Planning and strategizing are also crucial success factors of recovery. Due to the complexity and ubiquity of the disruptions caused by the pandemic as well as the increased need to achieve tight control of response measures and their outcomes, a haphazard and laissez-faire approach will not ensure timely recovery. The recovery process thus has to be carefully-managed. In Jamaica, they have already established a COVID-19 Economic Recovery Task Force that will assume responsibility for chartering the country’s strategies for the gradual resumption of business activities. A five-point plan for the recovery of the tourism sector has also been unveiled which includes: developing robust health and safety protocols, increased training for all segments of the tourism sector, building safety and security infrastructure, and acquiring PPE and hygiene tools.
The reopening plan is being guided by the Ministry’s Tourism Recovery Task Force, which is a public-private sector collaboration consisting of key stakeholders from the tourism sector, the Ministry of Tourism, and Agencies of the Ministry. It will be supported by two Working Teams – one for general tourism and another for cruise tourism – and a Secretariat. The Task Force has been tasked to bring about a realistic view of the sector’s baseline or starting position; develop scenarios for multiple versions of the future; establish the strategic posture for the sector as well as a broad direction of the journey back to growth; establish actions and strategic imperatives that will be reflected across various scenarios; and establish trigger points to tackle action, which includes a planned vision in a world that is learning to evolve rapidly.
The Jamaica Tourism Ministry has also been working to develop standards that will help to boost destination security in a time when international tourists are paying closer attention to their health and safety when planning their itineraries. It has recognized that destinations responding to these needs are also likely to attract greater shares of the dwindling international tourist market during this period and ultimately will recover faster.
Before the reopening of the tourism sector in June, the Ministry unveiled the Tourism Industry Post COVID-19 Protocols, which were developed to ensure the safety of the workers in the industry, as well as to build confidence among travelers that the country is adapting to “the new normal” of additional health and hygiene practices. The protocols, which are contained in an 88-page document, covers all segments of the industry including: Airports, Cruise Ports, Accommodations, Attractions, Tourism Transportation Operators, Craft Traders, Water Sports Operators, General Security and Public Safety, and Mega Events. The COVID-19 Health and Safety Protocols have been endorsed by the World Travel and Tourism Council (WTTC). The protocols have also been globally recognized as providing leadership in tourism COVID-19 management arrangements and when fully adhered to, will make Jamaica among the most COVID-19-resilient destinations in the world.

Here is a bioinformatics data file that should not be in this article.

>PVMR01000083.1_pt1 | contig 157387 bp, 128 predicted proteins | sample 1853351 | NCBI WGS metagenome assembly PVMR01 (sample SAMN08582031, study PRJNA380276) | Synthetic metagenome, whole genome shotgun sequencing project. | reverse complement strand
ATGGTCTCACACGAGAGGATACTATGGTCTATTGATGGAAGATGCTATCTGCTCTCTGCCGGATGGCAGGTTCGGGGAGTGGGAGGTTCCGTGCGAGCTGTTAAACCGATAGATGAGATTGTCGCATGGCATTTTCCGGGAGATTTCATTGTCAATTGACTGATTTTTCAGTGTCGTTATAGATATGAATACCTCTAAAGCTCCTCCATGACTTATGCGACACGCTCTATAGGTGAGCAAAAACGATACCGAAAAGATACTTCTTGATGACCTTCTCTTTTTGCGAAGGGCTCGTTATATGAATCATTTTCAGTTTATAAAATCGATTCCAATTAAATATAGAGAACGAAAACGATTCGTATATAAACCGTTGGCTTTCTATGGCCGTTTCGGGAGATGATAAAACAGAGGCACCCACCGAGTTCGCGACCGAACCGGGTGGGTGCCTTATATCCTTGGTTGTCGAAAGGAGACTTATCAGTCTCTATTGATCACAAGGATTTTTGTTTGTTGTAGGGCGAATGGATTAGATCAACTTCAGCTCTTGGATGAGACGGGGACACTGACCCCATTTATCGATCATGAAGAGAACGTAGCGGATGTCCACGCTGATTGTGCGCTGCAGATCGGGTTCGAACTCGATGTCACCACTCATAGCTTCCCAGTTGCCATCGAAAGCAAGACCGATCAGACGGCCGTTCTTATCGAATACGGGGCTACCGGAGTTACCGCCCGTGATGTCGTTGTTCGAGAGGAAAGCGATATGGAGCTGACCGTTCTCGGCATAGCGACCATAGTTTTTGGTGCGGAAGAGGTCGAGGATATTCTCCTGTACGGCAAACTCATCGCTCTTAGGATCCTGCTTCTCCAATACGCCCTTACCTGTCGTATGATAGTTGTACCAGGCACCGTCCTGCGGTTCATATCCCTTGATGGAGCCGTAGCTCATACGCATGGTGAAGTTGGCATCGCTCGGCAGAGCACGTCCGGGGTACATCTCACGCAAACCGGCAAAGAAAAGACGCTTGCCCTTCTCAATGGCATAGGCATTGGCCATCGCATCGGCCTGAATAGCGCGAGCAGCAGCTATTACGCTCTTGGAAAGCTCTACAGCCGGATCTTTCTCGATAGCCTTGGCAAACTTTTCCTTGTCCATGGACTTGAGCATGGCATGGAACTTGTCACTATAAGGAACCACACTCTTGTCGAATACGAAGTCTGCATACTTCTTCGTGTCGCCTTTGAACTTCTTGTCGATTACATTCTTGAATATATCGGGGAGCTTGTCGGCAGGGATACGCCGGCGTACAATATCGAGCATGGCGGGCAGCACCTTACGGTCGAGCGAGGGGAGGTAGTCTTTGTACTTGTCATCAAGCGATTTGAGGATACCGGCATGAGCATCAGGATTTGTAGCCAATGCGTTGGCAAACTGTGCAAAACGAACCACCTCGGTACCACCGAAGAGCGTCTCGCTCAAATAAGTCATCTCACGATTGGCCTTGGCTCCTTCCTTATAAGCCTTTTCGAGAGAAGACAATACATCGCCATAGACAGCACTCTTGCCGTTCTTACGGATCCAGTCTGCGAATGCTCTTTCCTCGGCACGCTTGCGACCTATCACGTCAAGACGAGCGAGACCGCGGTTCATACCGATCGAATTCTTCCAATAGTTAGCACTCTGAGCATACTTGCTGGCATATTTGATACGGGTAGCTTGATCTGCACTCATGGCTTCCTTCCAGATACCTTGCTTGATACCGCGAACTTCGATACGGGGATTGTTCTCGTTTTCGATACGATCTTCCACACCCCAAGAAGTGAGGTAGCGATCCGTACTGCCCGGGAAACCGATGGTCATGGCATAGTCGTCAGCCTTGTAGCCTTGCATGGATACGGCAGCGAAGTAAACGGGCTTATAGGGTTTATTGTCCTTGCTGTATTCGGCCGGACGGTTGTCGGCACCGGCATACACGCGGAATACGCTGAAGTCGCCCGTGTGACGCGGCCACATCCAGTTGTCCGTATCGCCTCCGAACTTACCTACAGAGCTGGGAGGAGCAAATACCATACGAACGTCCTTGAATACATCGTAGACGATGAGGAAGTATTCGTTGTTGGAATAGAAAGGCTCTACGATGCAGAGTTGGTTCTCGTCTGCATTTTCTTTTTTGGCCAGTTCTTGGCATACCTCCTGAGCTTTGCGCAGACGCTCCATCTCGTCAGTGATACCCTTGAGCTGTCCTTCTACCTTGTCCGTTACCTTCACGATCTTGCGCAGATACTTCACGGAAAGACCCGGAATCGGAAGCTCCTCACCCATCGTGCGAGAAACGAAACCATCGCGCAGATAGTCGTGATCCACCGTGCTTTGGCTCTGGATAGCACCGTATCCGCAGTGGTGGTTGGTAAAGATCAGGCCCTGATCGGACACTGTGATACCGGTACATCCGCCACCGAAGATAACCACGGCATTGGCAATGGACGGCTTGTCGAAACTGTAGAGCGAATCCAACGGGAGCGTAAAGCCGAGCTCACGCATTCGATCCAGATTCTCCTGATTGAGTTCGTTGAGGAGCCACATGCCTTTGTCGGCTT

Innovation is also recognized as both a catalyst of recovery and growth in the post-COVID era. Destination security and attractiveness will be increasingly linked to innovations that provided added layers of peace of mind for tourists by mitigating the risks they can possibly encounter when they travel. To this end, the Tourism Ministry has conceptualized a travel insurance framework for Jamaica that will strengthen its architecture for destination security by ensuring that it provides a safety net for visitors against the risk of incurring unforeseen medical expenses and against other travel-related emergencies that can disrupt the seamlessness of travel experiences.
The ground-breaking traveler protection program known as “Jamaica Cares” will be launched this month and will be a partnership coordinated and administered by the Global Tourism Resilience and Crisis Management Centre with support from the Global Travel and Tourism Council, Global Rescue, and leading international and national insurance companies. For just US$40, Jamaica Cares provides visitors access to compulsory traveler protection and emergency medical services including: case management, transport logistics, field rescue, evacuation, and repatriation for medical emergencies, including COVID-19 and other crises up to and including natural disasters.
Another concept that the Tourism Ministry has introduced to promote Jamaica as a safe destination for international tourists is the establishment of COVID-Resilient Corridors which will a constitute a key feature of the country’s tourism recovery plan. The Resilient Corridors, which include the country’s main resort towns, provide the opportunity for visitors to move around and visit COVID-compliant attractions located along the corridors that are authorized for visits by health authorities. The COVID-resilient Corridors were an industry first to promote fulfilling yet safe experiences for tourists and locals alike in a manner that will deliver more economic benefits for local businesses from tourism activities.
The Hon. Bartlett reiterated the call for the establishment of a Global Tourism Resilience Fund to improve the capacity of vulnerable tourist destinations globally to better respond to, manage, and recover from shocks. The Fund would especially target destinations that are recognized as facing high vulnerability but have insufficient financial capacity to prepare for and recover quickly from disruptions.